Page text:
- This topic has 1 reply, 2 voices, and was last updated 14 years, 8 months ago by Pete Giwojna.
October 6, 2005 at 6:47 pm #697Ocean Rider Seahorse FarmKeymaster
i got a bunch of redshrimp with my pixie purchase, and i was wondering: i\’ve got a little bit of red cyanobacteria growing in my aquarium, will the redshrimp eat the stuff? otherwise it\’s a bit unsightly and i\’ll clean it out, but if the redshrimp eat the stuff i\’ll leave it for them and the copepods to graze on.October 7, 2005 at 3:40 pm #2172Pete GiwojnaGuest
I would leave the cyanobacteria. Hawaiian red feeder shrimp (Halocaridina rubra) or Volcano shrimp feed primarily on algae and bacteria, so I think it’s likely that they will do a good job clearing up your cyanobacteria problem. In fact, one of the easiest ways to culture the red feeder shrimp is to provide them with algae-covered rocks to feed on and provide cover for them.
You will find the red feeder shrimp (Halocaridina rubra) to be easy to keep and relatively undemanding to culture, although their numbers build up very gradually due to their naturally slow rate of reproduction.
Red feeder shrimp or volcano shrimp, as they are sometimes known, prefer brackish conditions and breed best at reduced salinity (1.0145-1.0168) but they adapt well to full strength saltwater and will survive indefinitely is a marine aquarium. Here is some additional information about these shrimp that may be of interest to those of you who are interested in keeping or culturing these colorful little crustaceans:
RED FEEDER SHRIMP from Hawaii (Halocaridina rubra)
* Excellent nutritional value
* Irresistible to all the greater seahorses.
* Feed-and-Forget — lasts forever in saltwater!
* Easy to enrich.
* Simple to gut-load.
* Can be cultured using simple techniques and the most basic setups.
* Reproduces slowly; difficult to build up a large population.
Specific gravity: 1.0145-1.0168; pH: 8.0-8.3
Temperature: 68 degrees F – 73 degrees F (20 degrees C – 23 degrees C)
These fabulous little feeder shrimp can be kept indefinitely in a spare 2-10 gallon tank, or even a clean, plastic bucket, that has be filled with clean saltwater and equipped with an airstone for aeration. Neither a heater nor a fancy filtration system is required. They thrive at room temp and reduced salinity (1.015-1.016), and all they require is an airstone (or a simple air-operated foam filter at most) to keep the water oxygenated, with perhaps a little coral rubble as substrate and a clump or two of macroalgae (sea lettuce, Ogo, Gracilaria) to shelter in. They’re easy to feed — they feed primarily on algal mats and bacteria — but they will accept vegetable-based flake foods and pellets such as various Spirulina products. They are filter feeders and can also be fed with yeast or commercially prepared foods for filter-feeding invertebrates. Many people find an easy way to feed them is to place a small piece of algae-encrusted live rock in their holding tank; once they clean it off, simply replace it with a new piece of algae rock. But if you want to culture them, I’d recommend ordering the special shrimp food formulated just for them when you order your feeder shrimp from Hawaii. It’s designed to meet all their needs and requirements.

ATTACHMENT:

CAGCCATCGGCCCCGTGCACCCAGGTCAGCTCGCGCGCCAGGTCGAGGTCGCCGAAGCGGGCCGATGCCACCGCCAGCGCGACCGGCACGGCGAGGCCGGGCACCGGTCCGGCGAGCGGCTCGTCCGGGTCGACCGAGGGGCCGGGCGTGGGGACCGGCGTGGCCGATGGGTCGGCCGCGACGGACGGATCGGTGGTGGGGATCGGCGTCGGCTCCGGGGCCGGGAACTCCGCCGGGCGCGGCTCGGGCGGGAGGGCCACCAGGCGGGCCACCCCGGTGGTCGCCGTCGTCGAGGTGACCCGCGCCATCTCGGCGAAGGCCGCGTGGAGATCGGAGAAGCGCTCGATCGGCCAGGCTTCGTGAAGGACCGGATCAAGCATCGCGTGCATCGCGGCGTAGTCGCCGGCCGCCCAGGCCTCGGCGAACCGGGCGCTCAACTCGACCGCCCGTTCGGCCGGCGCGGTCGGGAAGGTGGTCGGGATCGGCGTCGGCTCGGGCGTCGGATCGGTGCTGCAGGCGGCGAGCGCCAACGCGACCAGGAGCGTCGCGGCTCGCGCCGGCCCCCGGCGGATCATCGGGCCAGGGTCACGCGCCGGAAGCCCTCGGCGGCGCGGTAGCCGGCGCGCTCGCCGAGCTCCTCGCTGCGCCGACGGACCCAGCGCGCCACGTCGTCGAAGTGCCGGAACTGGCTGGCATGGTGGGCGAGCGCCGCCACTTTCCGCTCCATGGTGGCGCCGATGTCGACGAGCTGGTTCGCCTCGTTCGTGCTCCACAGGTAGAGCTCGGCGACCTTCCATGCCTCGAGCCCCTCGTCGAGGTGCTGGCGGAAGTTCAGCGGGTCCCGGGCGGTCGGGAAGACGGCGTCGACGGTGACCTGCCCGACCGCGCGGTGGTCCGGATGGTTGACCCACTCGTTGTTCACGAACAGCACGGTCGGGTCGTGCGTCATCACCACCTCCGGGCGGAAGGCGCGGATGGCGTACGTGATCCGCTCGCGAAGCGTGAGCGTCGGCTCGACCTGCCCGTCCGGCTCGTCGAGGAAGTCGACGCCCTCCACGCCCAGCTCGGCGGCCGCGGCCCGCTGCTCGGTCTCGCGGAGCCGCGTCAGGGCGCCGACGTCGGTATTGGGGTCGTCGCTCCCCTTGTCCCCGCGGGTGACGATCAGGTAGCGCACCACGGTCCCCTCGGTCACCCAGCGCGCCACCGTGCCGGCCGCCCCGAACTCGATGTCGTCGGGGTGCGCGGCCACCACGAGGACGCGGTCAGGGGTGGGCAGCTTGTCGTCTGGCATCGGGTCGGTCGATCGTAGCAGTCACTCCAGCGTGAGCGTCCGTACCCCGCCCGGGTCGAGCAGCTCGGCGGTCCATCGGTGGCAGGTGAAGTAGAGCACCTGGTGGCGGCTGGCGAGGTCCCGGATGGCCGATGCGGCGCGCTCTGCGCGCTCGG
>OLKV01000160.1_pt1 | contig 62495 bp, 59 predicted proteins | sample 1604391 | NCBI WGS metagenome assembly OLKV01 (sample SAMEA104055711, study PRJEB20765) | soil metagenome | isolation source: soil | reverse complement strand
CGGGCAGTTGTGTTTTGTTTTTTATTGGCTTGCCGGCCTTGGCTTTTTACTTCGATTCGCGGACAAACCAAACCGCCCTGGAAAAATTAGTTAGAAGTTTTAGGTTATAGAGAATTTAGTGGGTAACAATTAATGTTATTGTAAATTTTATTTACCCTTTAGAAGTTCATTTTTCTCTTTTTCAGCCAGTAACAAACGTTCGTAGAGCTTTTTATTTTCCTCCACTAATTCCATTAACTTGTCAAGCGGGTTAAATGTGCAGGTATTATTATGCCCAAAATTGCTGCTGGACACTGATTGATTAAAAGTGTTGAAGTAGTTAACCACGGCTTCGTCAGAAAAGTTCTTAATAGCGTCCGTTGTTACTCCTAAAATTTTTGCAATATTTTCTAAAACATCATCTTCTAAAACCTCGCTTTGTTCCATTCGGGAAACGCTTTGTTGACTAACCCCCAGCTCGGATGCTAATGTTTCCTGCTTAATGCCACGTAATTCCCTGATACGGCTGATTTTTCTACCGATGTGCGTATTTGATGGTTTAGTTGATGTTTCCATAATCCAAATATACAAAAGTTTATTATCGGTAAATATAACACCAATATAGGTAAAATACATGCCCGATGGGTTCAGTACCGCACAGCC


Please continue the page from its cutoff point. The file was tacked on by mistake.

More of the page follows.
These tiny red feeder shrimp (Halocaridina rubra) are native to Hawaii where they inhabit underground lava tubes. Brackish pools collect in the cracks, crevices and depressions in the lava below the water table, thus forming the habitat for the shrimp. The brackish water that fills these pools consists of intrusive seawater diluted by freshwater that percolates downward. Because of their lava-tube habit, they are sometimes called Hawaiian Volcano Shrimp.
Native Hawaiians call them Opa’e-ula, and they are unique among the several different species anchialine pond shrimp in being small, social, herbivorous shrimp that feed mainly on algae and bacteria. They are known to feed on insects that drown in the lava tubes. When conditions are favorable, they may feed en masse at the surface in swarms of countless individuals that turn the water red.
Halocaridina rubra look like miniature, bite-size Peppermint Shrimp, and all seahorses save the miniature species go absolutely nuts for them! They are very nutritious and eat a varied, omnivorous diet. They are perfect for seahorses in every way.
Unfortunately, it is very difficult to culture these shrimp in any quantity, since they reproduce slowly and the females only carry 12 to 14 eggs. They spawn but 4 or 5 times and produce an average of only 5-10 larvae per spawn. The larvae hatch as free-swimming, yolked zoeae after a brooding period of 38 days. Larval development is abbreviated with four zoeal stages and one megalopial stage occurring before they reach the first juvenile stage. Duration of the larval stages in the aquarium is 24 to 27 days at 22 to 23 degrees C.
However, they can be purchased in quantity (up to 500 shrimp) at very reasonable prices from Hawaii, and they are easy to keep alive indefinitely, making them ideal to keep around as an occasional treat for your seahorses. Most of the time they ship very well, but occasionally when the weather is extreme, your live feeder shrimp will be delivered DOA. No problem — simply rinse them well and freeze the freshly killed feeder shrimp in a quantity of clean water. Seahorses eat these shrimp without the slightest hesitation, even when frozen. Thaw them as needed.
Good luck with your Pixies and red feeder shrimp, Mordred!
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